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Labor at risk of political overkill

JULIA Gillard distanced herself from Peter Slipper and the HSU-connected Craig Thomson just in time. As it was, yesterday's federal police confirmation that Slipper's Cabcharges will be investigated and the New South Wales police raid on the HSU were difficult enough for the embattled government.

Of course, the government is not responsible for what happens in the HSU. But it is intertwined with that notorious union in most unfortunate ways - through MP Thomson and union chief Michael Williamson, a former ALP national president who yesterday allegedly tried to slip a suitcase of documents past the raid.

On the Slipper front, things have got more serious.

Previously, the police were deciding whether to launch a full-scale investigation; now they have done so. Last week, after Slipper released taxi dockets, minister Anthony Albanese pre-emptively declared they showed ''that the criminal allegation is a fabrication''. The AFP was rather more thorough: it had spoken to a number of potential witnesses, gathered information and ''now assessed that the matter requires further investigation''.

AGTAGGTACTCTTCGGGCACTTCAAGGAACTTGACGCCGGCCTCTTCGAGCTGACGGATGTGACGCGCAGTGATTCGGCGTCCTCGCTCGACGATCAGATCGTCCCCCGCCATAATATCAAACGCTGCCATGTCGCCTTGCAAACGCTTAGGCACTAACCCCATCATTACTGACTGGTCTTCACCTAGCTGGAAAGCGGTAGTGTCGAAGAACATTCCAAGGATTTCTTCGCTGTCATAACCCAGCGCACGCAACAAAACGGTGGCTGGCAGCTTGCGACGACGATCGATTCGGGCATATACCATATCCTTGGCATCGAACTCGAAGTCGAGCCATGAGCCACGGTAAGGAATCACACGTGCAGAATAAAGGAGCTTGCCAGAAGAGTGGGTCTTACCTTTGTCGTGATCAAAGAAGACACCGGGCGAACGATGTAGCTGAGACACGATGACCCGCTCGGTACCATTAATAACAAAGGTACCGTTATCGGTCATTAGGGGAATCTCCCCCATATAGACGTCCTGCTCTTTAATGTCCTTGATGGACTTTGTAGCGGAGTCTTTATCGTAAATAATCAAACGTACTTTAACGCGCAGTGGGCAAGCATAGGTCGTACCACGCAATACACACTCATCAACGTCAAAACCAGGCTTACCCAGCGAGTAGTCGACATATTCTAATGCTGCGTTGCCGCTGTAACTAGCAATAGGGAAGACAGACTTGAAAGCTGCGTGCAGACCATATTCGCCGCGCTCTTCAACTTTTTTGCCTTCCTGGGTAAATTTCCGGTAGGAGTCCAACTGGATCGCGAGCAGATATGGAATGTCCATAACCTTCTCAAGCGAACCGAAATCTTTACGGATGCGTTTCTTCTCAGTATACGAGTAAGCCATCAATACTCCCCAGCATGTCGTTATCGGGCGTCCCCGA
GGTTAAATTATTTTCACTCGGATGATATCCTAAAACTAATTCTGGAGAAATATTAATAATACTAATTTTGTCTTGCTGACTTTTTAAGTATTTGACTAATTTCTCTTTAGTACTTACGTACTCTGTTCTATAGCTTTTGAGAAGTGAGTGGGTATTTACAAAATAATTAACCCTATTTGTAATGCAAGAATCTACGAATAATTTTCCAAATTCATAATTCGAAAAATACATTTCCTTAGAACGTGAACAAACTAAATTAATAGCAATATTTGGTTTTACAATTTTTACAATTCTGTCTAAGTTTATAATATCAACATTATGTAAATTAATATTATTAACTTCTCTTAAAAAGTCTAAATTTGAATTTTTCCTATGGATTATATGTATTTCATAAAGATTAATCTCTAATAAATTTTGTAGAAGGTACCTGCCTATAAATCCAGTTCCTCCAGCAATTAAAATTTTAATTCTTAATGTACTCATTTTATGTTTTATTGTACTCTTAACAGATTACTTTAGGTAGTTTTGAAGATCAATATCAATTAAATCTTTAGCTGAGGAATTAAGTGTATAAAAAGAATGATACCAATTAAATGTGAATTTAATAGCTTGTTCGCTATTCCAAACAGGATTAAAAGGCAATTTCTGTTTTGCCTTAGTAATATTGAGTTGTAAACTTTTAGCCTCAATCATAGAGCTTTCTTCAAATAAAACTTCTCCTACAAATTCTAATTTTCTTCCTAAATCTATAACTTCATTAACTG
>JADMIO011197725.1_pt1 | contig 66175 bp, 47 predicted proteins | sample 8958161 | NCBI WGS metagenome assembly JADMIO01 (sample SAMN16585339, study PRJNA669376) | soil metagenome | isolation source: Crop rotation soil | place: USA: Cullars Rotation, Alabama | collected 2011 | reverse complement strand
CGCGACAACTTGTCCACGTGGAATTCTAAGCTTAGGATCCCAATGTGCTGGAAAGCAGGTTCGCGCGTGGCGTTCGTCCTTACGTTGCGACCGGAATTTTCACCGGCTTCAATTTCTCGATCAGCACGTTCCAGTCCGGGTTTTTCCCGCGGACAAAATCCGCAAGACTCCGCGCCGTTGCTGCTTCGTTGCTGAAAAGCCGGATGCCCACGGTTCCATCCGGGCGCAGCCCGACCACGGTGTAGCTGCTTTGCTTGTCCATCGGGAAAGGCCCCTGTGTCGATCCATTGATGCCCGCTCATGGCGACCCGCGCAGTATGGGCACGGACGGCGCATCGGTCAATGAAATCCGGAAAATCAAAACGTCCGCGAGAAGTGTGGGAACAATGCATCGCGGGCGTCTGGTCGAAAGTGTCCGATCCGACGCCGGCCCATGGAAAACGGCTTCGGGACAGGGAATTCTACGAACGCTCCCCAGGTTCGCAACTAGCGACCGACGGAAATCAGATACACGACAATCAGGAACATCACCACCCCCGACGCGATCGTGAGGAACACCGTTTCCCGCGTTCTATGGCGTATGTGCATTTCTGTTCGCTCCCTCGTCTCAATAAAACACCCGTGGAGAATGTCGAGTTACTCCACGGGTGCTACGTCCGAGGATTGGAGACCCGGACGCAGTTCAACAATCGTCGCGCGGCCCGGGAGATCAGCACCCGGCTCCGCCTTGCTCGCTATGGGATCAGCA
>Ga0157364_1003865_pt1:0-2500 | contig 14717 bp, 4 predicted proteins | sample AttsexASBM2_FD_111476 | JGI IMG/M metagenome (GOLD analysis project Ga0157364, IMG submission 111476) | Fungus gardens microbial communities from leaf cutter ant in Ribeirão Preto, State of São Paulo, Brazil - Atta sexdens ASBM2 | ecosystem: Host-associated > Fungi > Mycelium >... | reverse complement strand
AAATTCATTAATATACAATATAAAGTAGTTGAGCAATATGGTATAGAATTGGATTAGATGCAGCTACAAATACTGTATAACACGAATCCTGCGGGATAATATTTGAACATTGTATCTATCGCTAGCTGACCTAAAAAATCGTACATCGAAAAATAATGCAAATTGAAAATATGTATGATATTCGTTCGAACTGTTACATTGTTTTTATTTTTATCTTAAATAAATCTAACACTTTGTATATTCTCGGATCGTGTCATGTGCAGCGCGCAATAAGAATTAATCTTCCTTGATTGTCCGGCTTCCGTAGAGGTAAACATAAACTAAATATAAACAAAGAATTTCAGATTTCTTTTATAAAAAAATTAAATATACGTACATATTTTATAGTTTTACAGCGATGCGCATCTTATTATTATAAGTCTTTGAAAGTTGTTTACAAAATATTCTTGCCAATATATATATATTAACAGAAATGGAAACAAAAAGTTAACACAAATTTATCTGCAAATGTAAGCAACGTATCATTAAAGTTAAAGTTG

Labor yesterday wasn't deterred: it made a meal of the contact that Liberal frontbencher Christopher Pyne had with James Ashby, the staffer who made the Cabcharge and also sexual harassment claims against Slipper. Craig Emerson alleged the opposition was engaging in a ''cover-up'' about this.

If it emerges that the Coalition is not telling the full story of its contact with Ashby, that will reflect very badly on it. But the government should be careful: in its quest for a smoking gun, it should beware finding itself on the wrong side of the real issue.

It's pretty sensational to have a police inquiry into a Speaker, and a bit unfortunate when you've wooed him to be your man.

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